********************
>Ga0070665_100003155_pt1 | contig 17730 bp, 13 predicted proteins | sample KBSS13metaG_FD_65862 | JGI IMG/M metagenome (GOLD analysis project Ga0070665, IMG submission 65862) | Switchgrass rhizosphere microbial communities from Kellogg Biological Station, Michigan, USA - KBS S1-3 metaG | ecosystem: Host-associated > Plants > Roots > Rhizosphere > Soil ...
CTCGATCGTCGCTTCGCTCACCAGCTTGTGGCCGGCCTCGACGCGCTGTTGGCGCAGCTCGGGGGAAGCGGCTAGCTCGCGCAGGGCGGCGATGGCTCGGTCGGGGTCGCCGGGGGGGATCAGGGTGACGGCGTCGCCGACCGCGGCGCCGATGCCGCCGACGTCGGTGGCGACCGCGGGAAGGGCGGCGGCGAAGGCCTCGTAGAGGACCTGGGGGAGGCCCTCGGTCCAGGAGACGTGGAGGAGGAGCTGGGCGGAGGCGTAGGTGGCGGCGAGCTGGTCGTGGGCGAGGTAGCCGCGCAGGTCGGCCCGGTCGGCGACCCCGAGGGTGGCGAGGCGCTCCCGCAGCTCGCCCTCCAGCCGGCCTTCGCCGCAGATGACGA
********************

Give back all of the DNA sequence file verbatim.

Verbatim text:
>Ga0070665_100003155_pt1 | contig 17730 bp, 13 predicted proteins | sample KBSS13metaG_FD_65862 | JGI IMG/M metagenome (GOLD analysis project Ga0070665, IMG submission 65862) | Switchgrass rhizosphere microbial communities from Kellogg Biological Station, Michigan, USA - KBS S1-3 metaG | ecosystem: Host-associated > Plants > Roots > Rhizosphere > Soil ...
CTCGATCGTCGCTTCGCTCACCAGCTTGTGGCCGGCCTCGACGCGCTGTTGGCGCAGCTCGGGGGAAGCGGCTAGCTCGCGCAGGGCGGCGATGGCTCGGTCGGGGTCGCCGGGGGGGATCAGGGTGACGGCGTCGCCGACCGCGGCGCCGATGCCGCCGACGTCGGTGGCGACCGCGGGAAGGGCGGCGGCGAAGGCCTCGTAGAGGACCTGGGGGAGGCCCTCGGTCCAGGAGACGTGGAGGAGGAGCTGGGCGGAGGCGTAGGTGGCGGCGAGCTGGTCGTGGGCGAGGTAGCCGCGCAGGTCGGCCCGGTCGGCGACCCCGAGGGTGGCGAGGCGCTCCCGCAGCTCGCCCTCCAGCCGGCCTTCGCCGCAGATGACGA